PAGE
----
- What can authorities do to promote better mental health awareness in Singapore? Do you think Singapore and would be interested in mental health first aid training? Why or why not?
- ‘aspersion’: attack on the reputation or integrity of someone or something
- ‘extrinsic’: coming or operating from outside
Here are more related articles for further reading:
- Today: Anthea Ong, a Nominated Member of Parliament, argues for compulsory mental health education in Singapore
“We can do more beyond the occasional assembly talks on mental health, optional enrichment classes on wellness and offers of counselling as interventions for behaviour modification (which in any case is often construed as punishment by students).
Simply introducing an additional period to the formal curriculum for mental health education will not necessarily be effective and will most certainly increase the workload on our teachers. We must think outside the box.
One way is to expand the current physical health education curriculum to total health education. This will help ingrain in students the idea that there is no health without mental health.
We should, for example, include in our traditional line-up of sports during PE periods, somatic movement exercises where students will be taught to focus mainly on the internal sensations of certain slow and deliberate movements.”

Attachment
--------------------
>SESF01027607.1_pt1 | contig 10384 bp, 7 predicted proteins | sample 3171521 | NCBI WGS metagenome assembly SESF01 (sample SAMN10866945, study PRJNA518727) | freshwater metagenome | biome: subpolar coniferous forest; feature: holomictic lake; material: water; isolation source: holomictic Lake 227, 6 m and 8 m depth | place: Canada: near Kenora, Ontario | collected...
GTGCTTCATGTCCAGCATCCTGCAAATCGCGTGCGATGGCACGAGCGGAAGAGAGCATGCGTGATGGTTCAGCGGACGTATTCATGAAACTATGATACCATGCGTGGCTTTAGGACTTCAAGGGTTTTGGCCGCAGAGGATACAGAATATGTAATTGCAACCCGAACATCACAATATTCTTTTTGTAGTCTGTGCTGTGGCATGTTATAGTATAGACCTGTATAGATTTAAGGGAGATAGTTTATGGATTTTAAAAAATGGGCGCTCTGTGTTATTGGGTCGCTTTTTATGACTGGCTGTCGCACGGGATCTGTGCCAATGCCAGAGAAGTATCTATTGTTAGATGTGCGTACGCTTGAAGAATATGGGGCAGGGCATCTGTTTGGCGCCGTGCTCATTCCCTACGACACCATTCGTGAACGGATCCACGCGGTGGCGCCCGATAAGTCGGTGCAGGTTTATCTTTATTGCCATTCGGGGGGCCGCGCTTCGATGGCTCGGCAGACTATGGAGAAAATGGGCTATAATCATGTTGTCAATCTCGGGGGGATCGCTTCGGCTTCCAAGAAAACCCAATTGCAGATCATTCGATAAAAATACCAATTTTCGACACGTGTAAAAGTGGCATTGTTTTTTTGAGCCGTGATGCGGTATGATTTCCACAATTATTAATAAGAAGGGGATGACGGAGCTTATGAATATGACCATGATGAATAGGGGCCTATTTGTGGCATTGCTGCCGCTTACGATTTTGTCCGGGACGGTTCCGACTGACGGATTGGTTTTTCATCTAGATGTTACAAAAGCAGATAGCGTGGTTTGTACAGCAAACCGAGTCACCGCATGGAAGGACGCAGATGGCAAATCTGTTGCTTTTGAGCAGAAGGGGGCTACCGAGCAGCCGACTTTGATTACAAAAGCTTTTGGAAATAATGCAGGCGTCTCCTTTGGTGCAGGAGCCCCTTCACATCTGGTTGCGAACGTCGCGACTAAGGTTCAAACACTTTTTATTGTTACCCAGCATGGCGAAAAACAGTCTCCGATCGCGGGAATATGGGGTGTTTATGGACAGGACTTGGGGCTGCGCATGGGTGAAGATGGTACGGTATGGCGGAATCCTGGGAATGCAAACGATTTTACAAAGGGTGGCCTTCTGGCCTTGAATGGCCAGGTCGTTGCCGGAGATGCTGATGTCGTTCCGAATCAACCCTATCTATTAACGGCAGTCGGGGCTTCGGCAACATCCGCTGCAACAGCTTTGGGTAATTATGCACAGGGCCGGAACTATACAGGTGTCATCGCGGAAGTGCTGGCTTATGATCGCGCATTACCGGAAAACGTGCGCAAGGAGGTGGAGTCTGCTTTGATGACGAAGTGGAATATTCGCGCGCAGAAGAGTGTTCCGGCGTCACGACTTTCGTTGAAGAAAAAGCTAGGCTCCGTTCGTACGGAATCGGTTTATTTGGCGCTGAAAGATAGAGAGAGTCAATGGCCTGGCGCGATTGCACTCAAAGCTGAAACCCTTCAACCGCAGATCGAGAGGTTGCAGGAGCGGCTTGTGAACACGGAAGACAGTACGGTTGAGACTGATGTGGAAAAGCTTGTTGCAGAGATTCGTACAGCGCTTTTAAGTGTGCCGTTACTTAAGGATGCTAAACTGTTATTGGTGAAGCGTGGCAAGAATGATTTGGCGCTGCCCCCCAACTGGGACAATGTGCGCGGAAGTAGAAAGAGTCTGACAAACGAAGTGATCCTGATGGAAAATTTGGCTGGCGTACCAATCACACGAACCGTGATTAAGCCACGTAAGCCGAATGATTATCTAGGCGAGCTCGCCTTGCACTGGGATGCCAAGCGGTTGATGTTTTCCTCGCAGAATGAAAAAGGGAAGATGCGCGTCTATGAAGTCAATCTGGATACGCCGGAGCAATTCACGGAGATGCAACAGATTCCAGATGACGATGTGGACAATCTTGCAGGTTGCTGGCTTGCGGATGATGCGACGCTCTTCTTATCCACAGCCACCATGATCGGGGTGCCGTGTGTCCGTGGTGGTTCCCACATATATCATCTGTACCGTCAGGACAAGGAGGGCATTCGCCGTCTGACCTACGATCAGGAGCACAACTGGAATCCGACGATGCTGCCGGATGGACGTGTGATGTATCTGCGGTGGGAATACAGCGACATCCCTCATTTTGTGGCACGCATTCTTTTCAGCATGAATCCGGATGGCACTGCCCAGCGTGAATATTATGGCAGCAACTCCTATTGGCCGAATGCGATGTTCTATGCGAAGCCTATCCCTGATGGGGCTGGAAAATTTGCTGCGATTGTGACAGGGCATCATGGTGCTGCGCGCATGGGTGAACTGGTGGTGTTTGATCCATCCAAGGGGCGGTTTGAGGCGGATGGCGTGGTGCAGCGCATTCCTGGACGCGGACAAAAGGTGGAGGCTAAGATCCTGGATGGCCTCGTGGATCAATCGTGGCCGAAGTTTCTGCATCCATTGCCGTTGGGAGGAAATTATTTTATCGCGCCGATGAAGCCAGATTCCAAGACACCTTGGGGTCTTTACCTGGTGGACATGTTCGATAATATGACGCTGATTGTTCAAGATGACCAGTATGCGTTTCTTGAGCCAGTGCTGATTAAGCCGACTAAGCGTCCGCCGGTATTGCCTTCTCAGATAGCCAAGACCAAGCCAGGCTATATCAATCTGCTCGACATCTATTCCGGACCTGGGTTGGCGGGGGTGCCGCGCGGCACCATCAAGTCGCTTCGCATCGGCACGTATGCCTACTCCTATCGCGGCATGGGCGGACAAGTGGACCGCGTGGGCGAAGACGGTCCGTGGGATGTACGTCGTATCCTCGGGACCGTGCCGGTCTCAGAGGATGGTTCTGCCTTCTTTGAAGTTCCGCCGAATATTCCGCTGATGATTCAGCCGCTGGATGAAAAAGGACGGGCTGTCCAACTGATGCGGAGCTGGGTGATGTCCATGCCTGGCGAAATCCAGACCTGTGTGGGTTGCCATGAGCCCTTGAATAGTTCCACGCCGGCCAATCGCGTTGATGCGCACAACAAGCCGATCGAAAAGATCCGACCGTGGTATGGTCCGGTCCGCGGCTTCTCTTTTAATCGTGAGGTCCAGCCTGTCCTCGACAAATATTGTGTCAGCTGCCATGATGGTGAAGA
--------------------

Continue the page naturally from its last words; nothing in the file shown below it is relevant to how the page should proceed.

- PBS: Disaster relief efforts must consider psychological first aid
“The danger of these disasters lies not only in the tremendous loss of life and property, but also in the psychological toll they take on survivors. When disaster strikes, mental health support should be a top priority. Amidst the chaos, though, it often isn’t.
Sadness, shock, anxiety, and fear are normal stress responses for those who live through a natural disaster. For many of them, these feelings fade away. For others, though, they persist, affecting their quality of life and ability to function. Survivors of natural disasters are at risk for developing post-traumatic stress disorder (PTSD), anxiety, depression, and other mental health issues.
Psychological first aid — a strategy for addressing psychological distress after a disaster — may help build resilience and mitigate the effects of overwhelming trauma and loss. This isn’t just counseling or debriefing. It provides survivors with emotional support, coping skills, and connections to practical services.”